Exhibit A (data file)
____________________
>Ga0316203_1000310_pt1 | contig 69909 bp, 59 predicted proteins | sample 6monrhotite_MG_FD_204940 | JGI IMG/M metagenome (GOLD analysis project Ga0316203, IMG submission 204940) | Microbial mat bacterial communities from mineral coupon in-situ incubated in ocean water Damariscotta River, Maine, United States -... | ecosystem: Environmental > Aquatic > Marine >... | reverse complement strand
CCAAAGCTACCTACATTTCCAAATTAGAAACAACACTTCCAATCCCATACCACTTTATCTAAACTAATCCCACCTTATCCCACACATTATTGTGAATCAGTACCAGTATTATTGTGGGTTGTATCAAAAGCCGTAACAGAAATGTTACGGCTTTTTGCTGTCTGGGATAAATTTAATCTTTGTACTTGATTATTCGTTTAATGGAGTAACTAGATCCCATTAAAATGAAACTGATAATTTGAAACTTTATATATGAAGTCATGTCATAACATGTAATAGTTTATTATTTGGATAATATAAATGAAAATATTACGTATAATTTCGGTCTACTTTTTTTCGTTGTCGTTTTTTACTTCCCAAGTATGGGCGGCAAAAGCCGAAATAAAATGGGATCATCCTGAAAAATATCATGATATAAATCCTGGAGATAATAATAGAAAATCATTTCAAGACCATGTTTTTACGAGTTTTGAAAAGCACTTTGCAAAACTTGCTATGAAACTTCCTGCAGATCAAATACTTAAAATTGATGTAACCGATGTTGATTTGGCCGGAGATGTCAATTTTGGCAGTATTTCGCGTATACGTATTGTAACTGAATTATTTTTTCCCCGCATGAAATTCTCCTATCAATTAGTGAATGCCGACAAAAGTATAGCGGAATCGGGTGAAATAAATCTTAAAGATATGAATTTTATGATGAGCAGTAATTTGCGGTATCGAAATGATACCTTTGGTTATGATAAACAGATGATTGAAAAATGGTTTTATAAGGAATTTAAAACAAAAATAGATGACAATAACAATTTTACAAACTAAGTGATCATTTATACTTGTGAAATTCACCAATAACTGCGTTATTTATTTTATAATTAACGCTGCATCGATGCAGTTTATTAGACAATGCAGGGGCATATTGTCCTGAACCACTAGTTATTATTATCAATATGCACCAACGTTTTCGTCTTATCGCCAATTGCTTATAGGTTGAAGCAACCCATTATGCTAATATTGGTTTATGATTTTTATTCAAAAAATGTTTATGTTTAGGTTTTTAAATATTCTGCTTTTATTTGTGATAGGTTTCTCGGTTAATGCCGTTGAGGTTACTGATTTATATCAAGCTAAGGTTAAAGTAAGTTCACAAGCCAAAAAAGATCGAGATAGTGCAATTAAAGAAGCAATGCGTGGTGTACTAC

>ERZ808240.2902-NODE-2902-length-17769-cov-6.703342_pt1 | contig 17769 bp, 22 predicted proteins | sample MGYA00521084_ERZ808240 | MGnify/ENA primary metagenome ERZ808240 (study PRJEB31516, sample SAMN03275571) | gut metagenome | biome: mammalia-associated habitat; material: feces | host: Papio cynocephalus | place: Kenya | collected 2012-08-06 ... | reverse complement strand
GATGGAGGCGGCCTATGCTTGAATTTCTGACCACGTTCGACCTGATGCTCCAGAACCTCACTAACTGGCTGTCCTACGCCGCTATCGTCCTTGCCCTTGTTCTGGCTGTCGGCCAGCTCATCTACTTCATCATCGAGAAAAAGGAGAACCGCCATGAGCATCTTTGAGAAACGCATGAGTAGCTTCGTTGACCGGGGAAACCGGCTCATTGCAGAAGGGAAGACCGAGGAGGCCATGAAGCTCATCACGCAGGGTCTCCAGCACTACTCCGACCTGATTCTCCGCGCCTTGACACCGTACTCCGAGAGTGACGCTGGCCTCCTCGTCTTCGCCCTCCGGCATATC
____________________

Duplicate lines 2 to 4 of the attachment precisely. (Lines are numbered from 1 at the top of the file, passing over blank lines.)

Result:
CCAAAGCTACCTACATTTCCAAATTAGAAACAACACTTCCAATCCCATACCACTTTATCTAAACTAATCCCACCTTATCCCACACATTATTGTGAATCAGTACCAGTATTATTGTGGGTTGTATCAAAAGCCGTAACAGAAATGTTACGGCTTTTTGCTGTCTGGGATAAATTTAATCTTTGTACTTGATTATTCGTTTAATGGAGTAACTAGATCCCATTAAAATGAAACTGATAATTTGAAACTTTATATATGAAGTCATGTCATAACATGTAATAGTTTATTATTTGGATAATATAAATGAAAATATTACGTATAATTTCGGTCTACTTTTTTTCGTTGTCGTTTTTTACTTCCCAAGTATGGGCGGCAAAAGCCGAAATAAAATGGGATCATCCTGAAAAATATCATGATATAAATCCTGGAGATAATAATAGAAAATCATTTCAAGACCATGTTTTTACGAGTTTTGAAAAGCACTTTGCAAAACTTGCTATGAAACTTCCTGCAGATCAAATACTTAAAATTGATGTAACCGATGTTGATTTGGCCGGAGATGTCAATTTTGGCAGTATTTCGCGTATACGTATTGTAACTGAATTATTTTTTCCCCGCATGAAATTCTCCTATCAATTAGTGAATGCCGACAAAAGTATAGCGGAATCGGGTGAAATAAATCTTAAAGATATGAATTTTATGATGAGCAGTAATTTGCGGTATCGAAATGATACCTTTGGTTATGATAAACAGATGATTGAAAAATGGTTTTATAAGGAATTTAAAACAAAAATAGATGACAATAACAATTTTACAAACTAAGTGATCATTTATACTTGTGAAATTCACCAATAACTGCGTTATTTATTTTATAATTAACGCTGCATCGATGCAGTTTATTAGACAATGCAGGGGCATATTGTCCTGAACCACTAGTTATTATTATCAATATGCACCAACGTTTTCGTCTTATCGCCAATTGCTTATAGGTTGAAGCAACCCATTATGCTAATATTGGTTTATGATTTTTATTCAAAAAATGTTTATGTTTAGGTTTTTAAATATTCTGCTTTTATTTGTGATAGGTTTCTCGGTTAATGCCGTTGAGGTTACTGATTTATATCAAGCTAAGGTTAAAGTAAGTTCACAAGCCAAAAAAGATCGAGATAGTGCAATTAAAGAAGCAATGCGTGGTGTACTAC

>ERZ808240.2902-NODE-2902-length-17769-cov-6.703342_pt1 | contig 17769 bp, 22 predicted proteins | sample MGYA00521084_ERZ808240 | MGnify/ENA primary metagenome ERZ808240 (study PRJEB31516, sample SAMN03275571) | gut metagenome | biome: mammalia-associated habitat; material: feces | host: Papio cynocephalus | place: Kenya | collected 2012-08-06 ... | reverse complement strand
GATGGAGGCGGCCTATGCTTGAATTTCTGACCACGTTCGACCTGATGCTCCAGAACCTCACTAACTGGCTGTCCTACGCCGCTATCGTCCTTGCCCTTGTTCTGGCTGTCGGCCAGCTCATCTACTTCATCATCGAGAAAAAGGAGAACCGCCATGAGCATCTTTGAGAAACGCATGAGTAGCTTCGTTGACCGGGGAAACCGGCTCATTGCAGAAGGGAAGACCGAGGAGGCCATGAAGCTCATCACGCAGGGTCTCCAGCACTACTCCGACCTGATTCTCCGCGCCTTGACACCGTACTCCGAGAGTGACGCTGGCCTCCTCGTCTTCGCCCTCCGGCATATC